I recently published an article about why and how you should submit a sitemap to Google, so I decided to post an article about why you should NOT submit a sitemap.
Confused? I understand. Please read on.
An XML sitemap is a great and fast way to make sure that Google catches all the URLs on your website that you want to get indexed in Google.
However, if you do not pay attention to how the sitemap is configured and you do not check your internal linking structure, you could end up submitting a sitemap to Google that will hide internal linking problems on your site.
A problem with using XML sitemaps is that you might not discover orphan pages or internal SEO structure problems on your website.
If you do not submit a sitemap, that means Google will access and crawl your website like you would expect, visit a URL and note down all links and then crawl those, note down new URLs, and so on.
Now, do you have your internal linking structure in place? Is your content adequately inter-linked? If not, then it means some of your content might not be discoverable/crawlable. This way you would know you have problems with your website internal linking structure and do fix it.
If you use SEO tools such as Screaming Frog (a favorite of mine), you will crawl the site with and without using the sitemap.
A regular crawl of your website would show if you had problems with your internal links and perhaps missing out a part of your site. For example, if a crawl of your website discovered only a hundred pages when you know there should be 500+ pages, you can pinpoint the problem.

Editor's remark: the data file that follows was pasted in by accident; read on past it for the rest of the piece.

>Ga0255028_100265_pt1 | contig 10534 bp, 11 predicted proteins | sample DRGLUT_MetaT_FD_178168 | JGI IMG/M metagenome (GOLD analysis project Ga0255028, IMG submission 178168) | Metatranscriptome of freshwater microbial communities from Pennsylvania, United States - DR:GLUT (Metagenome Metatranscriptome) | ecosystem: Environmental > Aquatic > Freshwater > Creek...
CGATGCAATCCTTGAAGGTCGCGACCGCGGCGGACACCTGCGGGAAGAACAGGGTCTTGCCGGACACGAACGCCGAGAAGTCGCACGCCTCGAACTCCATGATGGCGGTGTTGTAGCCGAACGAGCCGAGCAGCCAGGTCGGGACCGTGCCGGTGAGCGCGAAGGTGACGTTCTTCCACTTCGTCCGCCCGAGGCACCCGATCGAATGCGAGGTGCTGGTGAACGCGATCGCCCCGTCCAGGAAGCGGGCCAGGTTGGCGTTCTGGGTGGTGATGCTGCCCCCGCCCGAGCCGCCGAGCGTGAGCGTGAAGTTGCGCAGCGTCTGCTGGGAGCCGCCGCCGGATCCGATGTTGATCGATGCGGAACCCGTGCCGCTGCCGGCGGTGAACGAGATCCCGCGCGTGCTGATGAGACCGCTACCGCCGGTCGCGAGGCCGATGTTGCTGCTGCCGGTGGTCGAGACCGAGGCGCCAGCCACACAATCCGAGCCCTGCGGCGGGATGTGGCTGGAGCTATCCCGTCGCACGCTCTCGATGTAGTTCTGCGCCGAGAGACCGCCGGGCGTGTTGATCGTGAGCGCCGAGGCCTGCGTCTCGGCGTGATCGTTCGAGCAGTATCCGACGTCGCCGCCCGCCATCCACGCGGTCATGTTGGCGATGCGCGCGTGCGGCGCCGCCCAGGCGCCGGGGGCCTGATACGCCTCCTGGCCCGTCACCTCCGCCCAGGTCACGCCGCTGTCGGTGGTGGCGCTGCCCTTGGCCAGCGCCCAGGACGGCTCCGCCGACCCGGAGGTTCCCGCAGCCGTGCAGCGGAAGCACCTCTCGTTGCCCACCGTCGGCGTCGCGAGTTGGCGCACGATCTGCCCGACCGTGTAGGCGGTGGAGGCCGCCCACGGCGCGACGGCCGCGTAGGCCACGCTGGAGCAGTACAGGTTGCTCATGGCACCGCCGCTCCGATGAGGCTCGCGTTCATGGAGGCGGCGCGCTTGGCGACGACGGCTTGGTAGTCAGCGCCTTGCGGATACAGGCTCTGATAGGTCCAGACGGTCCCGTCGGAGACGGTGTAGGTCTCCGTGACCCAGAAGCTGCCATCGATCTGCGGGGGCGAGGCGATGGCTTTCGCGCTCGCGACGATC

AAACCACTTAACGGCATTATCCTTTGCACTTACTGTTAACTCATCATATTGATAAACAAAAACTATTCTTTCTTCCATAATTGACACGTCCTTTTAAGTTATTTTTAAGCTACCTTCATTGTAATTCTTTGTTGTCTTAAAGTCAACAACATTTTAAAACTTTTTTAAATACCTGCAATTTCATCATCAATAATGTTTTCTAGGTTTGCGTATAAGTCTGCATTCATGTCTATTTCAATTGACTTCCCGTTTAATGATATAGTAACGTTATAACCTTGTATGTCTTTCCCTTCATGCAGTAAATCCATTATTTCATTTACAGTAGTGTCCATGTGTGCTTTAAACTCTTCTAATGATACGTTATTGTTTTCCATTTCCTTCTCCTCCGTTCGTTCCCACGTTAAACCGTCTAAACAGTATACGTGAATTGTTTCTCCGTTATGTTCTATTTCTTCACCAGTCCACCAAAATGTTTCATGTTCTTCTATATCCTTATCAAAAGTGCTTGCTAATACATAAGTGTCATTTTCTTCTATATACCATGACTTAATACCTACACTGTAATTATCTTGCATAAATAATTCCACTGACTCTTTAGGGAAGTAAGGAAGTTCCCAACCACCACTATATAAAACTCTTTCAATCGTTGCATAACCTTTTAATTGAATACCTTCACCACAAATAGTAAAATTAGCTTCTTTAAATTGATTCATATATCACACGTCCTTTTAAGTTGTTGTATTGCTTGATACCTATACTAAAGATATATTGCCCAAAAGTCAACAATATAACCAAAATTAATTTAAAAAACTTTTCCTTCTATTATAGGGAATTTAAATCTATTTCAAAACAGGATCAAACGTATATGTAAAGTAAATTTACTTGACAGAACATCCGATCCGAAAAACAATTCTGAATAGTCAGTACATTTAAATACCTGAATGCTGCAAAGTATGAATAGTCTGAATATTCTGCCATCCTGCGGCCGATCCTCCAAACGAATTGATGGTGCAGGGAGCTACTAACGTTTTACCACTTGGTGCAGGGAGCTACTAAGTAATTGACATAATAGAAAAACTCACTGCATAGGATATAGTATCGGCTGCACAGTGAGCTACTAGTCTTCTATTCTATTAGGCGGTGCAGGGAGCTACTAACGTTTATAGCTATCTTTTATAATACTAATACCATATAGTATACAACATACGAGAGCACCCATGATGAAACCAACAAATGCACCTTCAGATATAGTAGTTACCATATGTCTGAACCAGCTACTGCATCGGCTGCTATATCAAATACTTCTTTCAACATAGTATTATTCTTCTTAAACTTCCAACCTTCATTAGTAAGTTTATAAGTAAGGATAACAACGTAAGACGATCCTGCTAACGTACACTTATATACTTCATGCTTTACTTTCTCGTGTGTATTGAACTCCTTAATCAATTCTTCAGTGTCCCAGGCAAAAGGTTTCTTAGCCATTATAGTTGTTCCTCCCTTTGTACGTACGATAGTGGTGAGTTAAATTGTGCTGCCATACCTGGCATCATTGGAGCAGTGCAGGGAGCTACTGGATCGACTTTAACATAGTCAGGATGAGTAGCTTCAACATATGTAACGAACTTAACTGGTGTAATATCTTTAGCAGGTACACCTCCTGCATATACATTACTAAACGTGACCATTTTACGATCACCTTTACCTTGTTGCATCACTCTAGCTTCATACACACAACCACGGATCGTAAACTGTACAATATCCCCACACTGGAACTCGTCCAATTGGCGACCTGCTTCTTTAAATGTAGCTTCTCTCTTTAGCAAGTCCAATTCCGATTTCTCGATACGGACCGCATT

Orphan pages – That is a term referring to pages that still return content, but is not linked to anywhere else on the site. This could be products gone out of stock, pages left over from older versions of the website – content for any reason that is still linked to externally, but just not internally.
If you use a sitemap, Google and other search engines will find the pages that way, all good – right? No, not really. Even if you had external links, other pages linking to those URLs – you would still have a problem.
Your content might still be indexed in Google and show up, but that does not mean you would get good rankings on those pages. If Google does not see you link to your content anymore, they will evaluate the URL lower in their rankings as a result.
Misusing crawl budget
The Google crawler has a lot of pages to visit; the internet is growing fast – as of March 2017 it is 3,732 million users – about half the world population, according to Internet World Stats – http://www.internetworldstats.com/stats.htm
There are 1,195,869,511 domains on the public web (internetlivestats.com/total-number-of-websites/) meaning you should expect to share your website with a lot of other sites who also has webpages to be crawled.
Check your XML sitemap
So, keep in mind you have a crawl budget allocated by Google, and you want to make sure you do not include parts in your sitemap that you do not want to be indexed.
In most cases, you do not want to have your category pages indexed, unless you add valuable content to those pages and use them as central points for the main keyword terms on your site. If you do not, you most likely want to set your category pages to be noindexed.
By noindexing your category pages, you would not want to point to the category pages in your sitemap, wasting the resources Google gives you.
Taking crawl rate and crawl demand together we define crawl budget as the number of URLs Googlebot can and wants to crawl.
From Google Webmaster Central Blog – https://webmasters.googleblog.com/2017/01/what-crawl-budget-means-for-googlebot.html
So, as always with most things in web development and SEO there are pros and cons, remember this when you make your choice about sitemaps and if you do use them, make sure to check there are internal links pointing to all pages in your sitemap or you might be creating problems for yourself.
If this helped you out, you should also check out 6 SEO Fundamentals That Everyone Should Utilize